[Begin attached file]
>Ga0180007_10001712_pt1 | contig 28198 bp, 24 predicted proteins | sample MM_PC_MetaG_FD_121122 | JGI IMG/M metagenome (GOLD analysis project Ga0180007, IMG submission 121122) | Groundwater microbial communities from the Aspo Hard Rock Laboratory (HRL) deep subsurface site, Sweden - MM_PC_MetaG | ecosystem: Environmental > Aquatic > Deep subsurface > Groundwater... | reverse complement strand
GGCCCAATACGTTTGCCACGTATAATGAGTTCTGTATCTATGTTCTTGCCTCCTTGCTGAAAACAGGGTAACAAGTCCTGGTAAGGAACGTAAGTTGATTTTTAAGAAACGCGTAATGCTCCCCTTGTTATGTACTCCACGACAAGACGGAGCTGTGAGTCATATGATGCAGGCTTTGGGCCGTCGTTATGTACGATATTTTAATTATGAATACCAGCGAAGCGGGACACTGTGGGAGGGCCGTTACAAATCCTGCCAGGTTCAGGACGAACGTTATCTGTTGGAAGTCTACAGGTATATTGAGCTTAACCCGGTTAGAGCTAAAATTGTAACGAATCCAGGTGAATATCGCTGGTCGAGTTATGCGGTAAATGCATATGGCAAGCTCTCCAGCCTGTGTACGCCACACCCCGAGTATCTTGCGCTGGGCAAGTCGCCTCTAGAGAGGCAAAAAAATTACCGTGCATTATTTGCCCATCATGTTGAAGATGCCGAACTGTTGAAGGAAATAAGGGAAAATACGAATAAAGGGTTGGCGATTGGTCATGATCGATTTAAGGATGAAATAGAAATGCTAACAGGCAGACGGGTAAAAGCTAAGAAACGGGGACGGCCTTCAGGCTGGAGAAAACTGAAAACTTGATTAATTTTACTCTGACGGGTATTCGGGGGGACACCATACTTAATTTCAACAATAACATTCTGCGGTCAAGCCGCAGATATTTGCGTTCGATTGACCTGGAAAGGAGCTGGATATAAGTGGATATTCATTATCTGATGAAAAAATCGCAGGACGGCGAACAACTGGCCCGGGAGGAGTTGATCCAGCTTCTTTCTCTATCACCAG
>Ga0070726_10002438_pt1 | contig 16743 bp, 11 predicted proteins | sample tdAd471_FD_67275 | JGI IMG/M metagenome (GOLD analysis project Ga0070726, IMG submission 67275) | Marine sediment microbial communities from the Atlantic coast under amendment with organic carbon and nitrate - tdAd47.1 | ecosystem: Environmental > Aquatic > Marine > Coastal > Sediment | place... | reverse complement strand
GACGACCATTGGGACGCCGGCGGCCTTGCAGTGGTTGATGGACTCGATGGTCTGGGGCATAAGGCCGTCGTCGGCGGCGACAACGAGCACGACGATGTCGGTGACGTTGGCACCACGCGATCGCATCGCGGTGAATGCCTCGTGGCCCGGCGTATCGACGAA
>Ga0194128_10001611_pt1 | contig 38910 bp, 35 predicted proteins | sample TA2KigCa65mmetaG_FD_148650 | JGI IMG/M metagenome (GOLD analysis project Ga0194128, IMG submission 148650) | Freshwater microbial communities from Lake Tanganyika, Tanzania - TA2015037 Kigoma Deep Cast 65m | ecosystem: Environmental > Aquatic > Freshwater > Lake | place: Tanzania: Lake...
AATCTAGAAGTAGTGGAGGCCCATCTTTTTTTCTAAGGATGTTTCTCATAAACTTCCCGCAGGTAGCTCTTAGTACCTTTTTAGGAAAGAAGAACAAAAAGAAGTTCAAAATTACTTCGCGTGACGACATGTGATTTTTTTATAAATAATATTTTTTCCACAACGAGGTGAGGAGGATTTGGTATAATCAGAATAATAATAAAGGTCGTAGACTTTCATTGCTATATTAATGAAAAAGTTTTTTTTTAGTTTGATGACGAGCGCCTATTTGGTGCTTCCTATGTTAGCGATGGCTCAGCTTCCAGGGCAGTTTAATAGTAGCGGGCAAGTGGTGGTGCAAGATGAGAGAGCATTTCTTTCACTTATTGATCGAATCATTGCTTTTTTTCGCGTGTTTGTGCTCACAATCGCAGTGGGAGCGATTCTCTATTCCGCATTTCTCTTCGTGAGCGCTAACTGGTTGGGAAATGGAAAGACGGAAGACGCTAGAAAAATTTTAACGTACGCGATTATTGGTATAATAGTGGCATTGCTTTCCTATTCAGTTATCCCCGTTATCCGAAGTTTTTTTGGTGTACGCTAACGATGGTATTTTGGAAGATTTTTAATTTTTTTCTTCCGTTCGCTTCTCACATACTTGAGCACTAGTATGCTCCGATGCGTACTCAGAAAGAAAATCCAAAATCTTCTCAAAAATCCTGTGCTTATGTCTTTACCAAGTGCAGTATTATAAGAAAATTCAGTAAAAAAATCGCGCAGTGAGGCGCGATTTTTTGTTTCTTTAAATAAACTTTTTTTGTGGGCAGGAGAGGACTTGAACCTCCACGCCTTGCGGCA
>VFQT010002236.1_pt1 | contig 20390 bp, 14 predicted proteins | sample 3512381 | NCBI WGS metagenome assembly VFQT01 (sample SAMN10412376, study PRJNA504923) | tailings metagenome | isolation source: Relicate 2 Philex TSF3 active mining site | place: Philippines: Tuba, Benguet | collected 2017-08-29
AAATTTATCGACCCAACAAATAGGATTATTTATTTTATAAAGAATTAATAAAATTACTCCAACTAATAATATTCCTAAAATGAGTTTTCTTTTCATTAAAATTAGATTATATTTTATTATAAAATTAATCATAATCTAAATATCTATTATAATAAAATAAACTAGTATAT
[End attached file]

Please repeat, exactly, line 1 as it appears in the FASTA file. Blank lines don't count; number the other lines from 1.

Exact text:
>Ga0180007_10001712_pt1 | contig 28198 bp, 24 predicted proteins | sample MM_PC_MetaG_FD_121122 | JGI IMG/M metagenome (GOLD analysis project Ga0180007, IMG submission 121122) | Groundwater microbial communities from the Aspo Hard Rock Laboratory (HRL) deep subsurface site, Sweden - MM_PC_MetaG | ecosystem: Environmental > Aquatic > Deep subsurface > Groundwater... | reverse complement strand